On today's show, we're once again in a state of emergency in Arkansas. Plus, an Arkansas Circuit Court Judge has ruled to resume federal pandemic unemployment benefits to over 69,000 workers, a University of Arkansas professor helps digs into a slice of World War II history, and much more.

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As the virus surges in Arkansas and hospitals are full or nearly full, Governor Asa Hutchinson is again implementing a statewide public health emergency. He's also calling a special session of the Arkansas Legislature to possibly consider amending a new law that prohibits school districts from implementing mask mandates.

J. Froelich / KUAF

Federal pandemic unemployment relief has been ordered to resume in Arkansas by a Pulaski County Circuit Court judge to as many as 70,000 qualified Arkansans. In May, the emergency benefits were terminated by Governor Asa Hutchinson, who said jobs are now plentiful. Legal Aid of Arkansas sued the state on behalf of five Arkansas plaintiffs who claim the temporary benefits are critically needed. 

Courtesy / Arkansas Department of Human Services

The Arkansas Department of Human Services is tyring to reach about 4,000 young people who are now, or were, in the Arkansas foster-care system. One-time payments are available to help during the pandemic.

Courtesy / Rowman & Littlefield/Lexington Books

University of Arkansas French professor, Kathy Comfort's 2018 book 'Refiguring Les Années Noires: Literary Representations of the Nazi Occupation,'  was released in paperback this July.

SONA Season Announced

Jul 30, 2021
Courtesy / SONA

SONA, the Symphony of Northwest Arkansas, is gearing up for a new season. Becca Martin Brown, the features editor for the Northwest Arkansas Democrat-Gazette gives us details...plus information about this weekend's offerings.

On today's show, we learn more about a study by the University of Arkansas for Medical Sciences about vaccine hesitancy. Plus, the live music rundown for a sweltering last hurrah of July, and much more.

Hukan Nurai / Unspash

As virus numbers rise in Arkansas, the research into the protection provided by COVID-19 antibodies continues.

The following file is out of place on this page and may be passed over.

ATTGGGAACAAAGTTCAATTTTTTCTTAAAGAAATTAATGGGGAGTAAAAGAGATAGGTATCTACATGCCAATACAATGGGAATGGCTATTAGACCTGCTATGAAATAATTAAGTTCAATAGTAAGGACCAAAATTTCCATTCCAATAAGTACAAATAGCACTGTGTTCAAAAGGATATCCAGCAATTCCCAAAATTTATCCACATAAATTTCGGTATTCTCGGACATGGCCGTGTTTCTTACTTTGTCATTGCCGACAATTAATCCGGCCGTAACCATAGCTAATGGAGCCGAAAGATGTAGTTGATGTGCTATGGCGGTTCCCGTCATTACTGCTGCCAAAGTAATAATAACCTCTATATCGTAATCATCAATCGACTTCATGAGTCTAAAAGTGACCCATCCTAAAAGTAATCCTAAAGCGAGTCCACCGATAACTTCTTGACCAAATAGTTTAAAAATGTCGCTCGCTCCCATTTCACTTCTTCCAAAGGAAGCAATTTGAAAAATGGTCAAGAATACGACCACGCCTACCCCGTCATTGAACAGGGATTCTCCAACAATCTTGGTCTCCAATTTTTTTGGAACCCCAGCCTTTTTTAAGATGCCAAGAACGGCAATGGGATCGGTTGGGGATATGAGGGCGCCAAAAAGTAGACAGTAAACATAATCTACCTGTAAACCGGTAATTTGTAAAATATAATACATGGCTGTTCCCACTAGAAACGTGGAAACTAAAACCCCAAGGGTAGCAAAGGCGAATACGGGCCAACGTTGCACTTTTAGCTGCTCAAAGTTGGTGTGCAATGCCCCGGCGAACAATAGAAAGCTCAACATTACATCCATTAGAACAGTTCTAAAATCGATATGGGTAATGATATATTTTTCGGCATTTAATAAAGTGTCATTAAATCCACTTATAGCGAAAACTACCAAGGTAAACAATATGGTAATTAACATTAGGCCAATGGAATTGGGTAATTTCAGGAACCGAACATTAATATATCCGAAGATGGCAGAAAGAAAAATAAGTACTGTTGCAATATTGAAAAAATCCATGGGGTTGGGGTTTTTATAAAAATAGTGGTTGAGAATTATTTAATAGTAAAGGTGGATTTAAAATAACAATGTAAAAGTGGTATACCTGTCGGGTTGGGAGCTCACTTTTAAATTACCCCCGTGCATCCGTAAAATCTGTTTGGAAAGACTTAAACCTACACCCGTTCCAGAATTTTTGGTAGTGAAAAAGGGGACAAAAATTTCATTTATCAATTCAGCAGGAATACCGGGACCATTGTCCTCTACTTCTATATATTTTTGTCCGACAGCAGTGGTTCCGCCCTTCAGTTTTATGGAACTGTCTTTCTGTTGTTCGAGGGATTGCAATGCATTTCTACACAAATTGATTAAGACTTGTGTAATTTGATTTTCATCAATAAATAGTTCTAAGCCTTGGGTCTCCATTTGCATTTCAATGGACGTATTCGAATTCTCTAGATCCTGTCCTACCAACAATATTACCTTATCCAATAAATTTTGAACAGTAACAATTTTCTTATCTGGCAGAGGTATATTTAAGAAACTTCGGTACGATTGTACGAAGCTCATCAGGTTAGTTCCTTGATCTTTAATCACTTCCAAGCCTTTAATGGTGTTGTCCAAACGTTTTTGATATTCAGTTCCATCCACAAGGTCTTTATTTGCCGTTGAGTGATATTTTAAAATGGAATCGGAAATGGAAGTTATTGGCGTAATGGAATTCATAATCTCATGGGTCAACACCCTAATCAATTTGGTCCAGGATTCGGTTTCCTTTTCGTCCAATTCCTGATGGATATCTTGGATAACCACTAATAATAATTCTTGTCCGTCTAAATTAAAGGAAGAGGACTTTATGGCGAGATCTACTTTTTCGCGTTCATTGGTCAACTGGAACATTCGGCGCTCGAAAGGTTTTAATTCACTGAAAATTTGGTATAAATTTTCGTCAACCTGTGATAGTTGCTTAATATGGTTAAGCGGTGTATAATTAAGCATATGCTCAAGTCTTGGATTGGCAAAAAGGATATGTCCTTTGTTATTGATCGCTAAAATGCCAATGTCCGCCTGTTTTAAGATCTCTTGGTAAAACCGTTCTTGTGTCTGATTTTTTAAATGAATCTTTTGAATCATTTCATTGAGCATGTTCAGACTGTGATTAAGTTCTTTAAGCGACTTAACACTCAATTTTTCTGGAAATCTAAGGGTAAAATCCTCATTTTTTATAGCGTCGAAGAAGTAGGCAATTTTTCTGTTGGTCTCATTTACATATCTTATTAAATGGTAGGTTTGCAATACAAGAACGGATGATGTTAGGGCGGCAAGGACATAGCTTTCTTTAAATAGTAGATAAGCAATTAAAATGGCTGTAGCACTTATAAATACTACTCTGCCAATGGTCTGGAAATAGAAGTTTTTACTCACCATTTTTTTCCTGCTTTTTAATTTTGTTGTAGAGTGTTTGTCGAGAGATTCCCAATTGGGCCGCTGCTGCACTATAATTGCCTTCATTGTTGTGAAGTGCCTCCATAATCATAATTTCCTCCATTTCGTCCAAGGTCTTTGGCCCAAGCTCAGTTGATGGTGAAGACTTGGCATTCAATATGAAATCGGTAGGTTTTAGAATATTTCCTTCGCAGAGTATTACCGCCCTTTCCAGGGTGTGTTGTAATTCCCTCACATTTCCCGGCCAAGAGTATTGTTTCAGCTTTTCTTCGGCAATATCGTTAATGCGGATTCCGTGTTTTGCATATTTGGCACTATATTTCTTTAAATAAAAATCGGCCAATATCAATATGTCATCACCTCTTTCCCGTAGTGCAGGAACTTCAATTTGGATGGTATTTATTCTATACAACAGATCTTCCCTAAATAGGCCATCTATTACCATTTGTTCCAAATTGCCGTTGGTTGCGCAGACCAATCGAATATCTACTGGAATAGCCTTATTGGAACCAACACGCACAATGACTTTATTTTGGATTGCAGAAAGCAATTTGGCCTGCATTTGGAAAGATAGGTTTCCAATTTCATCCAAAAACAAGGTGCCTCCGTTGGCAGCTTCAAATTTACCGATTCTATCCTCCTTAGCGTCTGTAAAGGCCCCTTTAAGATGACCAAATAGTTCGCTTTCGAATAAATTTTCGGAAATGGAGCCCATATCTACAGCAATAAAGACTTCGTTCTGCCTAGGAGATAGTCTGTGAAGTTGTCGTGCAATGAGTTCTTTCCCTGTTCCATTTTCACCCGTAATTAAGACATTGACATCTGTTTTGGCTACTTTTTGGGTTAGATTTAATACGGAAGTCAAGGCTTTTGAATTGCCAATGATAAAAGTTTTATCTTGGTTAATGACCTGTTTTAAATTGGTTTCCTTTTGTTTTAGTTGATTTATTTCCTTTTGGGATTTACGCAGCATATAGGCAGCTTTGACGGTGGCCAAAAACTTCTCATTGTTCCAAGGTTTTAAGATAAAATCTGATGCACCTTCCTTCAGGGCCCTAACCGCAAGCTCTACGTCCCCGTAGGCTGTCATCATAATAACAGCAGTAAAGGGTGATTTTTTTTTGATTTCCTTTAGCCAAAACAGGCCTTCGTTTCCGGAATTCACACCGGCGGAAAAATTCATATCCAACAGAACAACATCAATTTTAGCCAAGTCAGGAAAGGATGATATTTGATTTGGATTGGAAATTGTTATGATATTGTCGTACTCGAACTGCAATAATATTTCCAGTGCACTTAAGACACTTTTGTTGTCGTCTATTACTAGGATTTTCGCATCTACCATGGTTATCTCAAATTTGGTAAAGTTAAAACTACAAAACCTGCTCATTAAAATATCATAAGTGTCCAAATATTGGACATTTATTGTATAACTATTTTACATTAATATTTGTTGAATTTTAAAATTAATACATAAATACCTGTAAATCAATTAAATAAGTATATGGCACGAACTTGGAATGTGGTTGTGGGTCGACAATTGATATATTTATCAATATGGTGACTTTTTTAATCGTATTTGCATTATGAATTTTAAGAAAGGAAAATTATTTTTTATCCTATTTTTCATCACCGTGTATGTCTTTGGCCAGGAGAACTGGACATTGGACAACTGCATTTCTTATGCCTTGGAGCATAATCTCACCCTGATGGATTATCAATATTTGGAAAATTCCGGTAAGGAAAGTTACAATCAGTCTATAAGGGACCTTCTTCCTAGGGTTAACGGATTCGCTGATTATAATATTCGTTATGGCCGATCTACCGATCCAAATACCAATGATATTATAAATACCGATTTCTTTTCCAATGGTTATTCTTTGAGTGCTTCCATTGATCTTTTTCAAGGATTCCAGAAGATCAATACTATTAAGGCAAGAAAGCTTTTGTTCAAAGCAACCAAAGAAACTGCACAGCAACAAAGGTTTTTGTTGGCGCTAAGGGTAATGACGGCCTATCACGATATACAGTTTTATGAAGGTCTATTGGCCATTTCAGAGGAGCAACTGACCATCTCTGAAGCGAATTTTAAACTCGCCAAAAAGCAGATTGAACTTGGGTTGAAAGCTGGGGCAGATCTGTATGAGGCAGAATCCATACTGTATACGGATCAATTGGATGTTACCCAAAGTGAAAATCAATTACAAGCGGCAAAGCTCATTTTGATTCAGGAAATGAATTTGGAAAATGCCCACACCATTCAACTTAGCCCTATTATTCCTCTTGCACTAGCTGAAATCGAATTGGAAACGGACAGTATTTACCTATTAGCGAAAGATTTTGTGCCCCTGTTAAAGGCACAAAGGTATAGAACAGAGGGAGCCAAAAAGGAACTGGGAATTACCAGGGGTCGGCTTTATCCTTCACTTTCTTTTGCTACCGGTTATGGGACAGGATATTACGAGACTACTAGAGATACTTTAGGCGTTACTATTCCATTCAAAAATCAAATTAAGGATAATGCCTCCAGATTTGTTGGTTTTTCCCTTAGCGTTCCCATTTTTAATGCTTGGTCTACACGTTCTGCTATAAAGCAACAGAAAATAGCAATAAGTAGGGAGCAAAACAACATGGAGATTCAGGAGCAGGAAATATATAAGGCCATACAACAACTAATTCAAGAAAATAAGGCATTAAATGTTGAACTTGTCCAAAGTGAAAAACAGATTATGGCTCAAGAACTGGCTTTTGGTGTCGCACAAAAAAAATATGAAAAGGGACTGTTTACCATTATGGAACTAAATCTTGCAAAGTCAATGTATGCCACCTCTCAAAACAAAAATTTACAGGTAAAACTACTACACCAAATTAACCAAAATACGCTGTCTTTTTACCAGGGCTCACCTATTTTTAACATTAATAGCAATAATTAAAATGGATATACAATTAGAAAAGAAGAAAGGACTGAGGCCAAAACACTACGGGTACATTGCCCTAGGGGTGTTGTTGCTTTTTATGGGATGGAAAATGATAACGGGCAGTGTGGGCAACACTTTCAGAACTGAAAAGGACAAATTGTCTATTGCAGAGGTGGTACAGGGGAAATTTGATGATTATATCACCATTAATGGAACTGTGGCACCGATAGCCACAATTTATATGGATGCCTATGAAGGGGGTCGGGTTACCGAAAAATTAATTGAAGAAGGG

Courtesy / Cynthia Dollard

This autumn, North Arkansas College, a public community college in Harrison is offering an enhanced arts curriculum — including art therapy — with foundation grant support to both students and surrounding community residents. 

Raising Money for UAMS

Jul 29, 2021

This week's Northwest Arkansas Business Journal Report includes aconversation with John Erck. He'll be leading UAMS fundraising efforts.

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World and Area News

Beginning in 1974, New Zealand police armed with dogs woke up Pacific Islanders who allegedly overstayed their visas at dawn, pushed them into police vans for questioning, then often deported them and placed their children in state care homes. The early morning operation became known as the "Dawn Raids."

Nearly 50 years later, New Zealand Prime Minister Jacinda Ardern on Sunday formally apologized for those raids and the lasting hurt they have caused. Ardern expressed the government's "sorrow, remorse and regret" over the raids.

A Belarusian sprinter who spoke out publicly about the "negligence" of her Olympic coaches says she was allegedly taken against her wishes to the Tokyo airport for a flight back to Belarus.

Krystsina Tsimanouskaya, 24, told Reuters in an interview Sunday that she was pleading for help from Japanese police at the airport and "will not return to Belarus."

Florida reported 21,683 new cases of COVID-19 on Saturday, the state's highest one-day total since the start of the pandemic, according to data from the Centers for Disease Control and Prevention.

TOKYO — Marcell Jacobs of Italy is the surprise victor of the fastest track race at the Tokyo Olympics, the men's 100 meter.

Jacobs beat his personal best time and put his star solidly on the map in the blazing fast race.

He was not well-known in the track world before today, making it to the semi-finals of this event in the 2019 World Athletics Championships.

After his victory, he gleefully hugged his teammate, high jumper Gianmarco Tamberi.

TOKYO — U.S. golfer Xander Schauffele won the Olympic men's individual stroke play competition Sunday. Schauffele sank key putts near the end of the final round while Japan's top golfer faded out of medal contention.

The 27-year-old clinched what he called the biggest win of his career with two pressure putts. On the 17th green, he sank a six-footer for birdie to break a tie with Rory Sabbatini, representing Slovakia. On the final green, Schauffele sank a 4-foot par putt to give him a one shot victory over Sabbatini.

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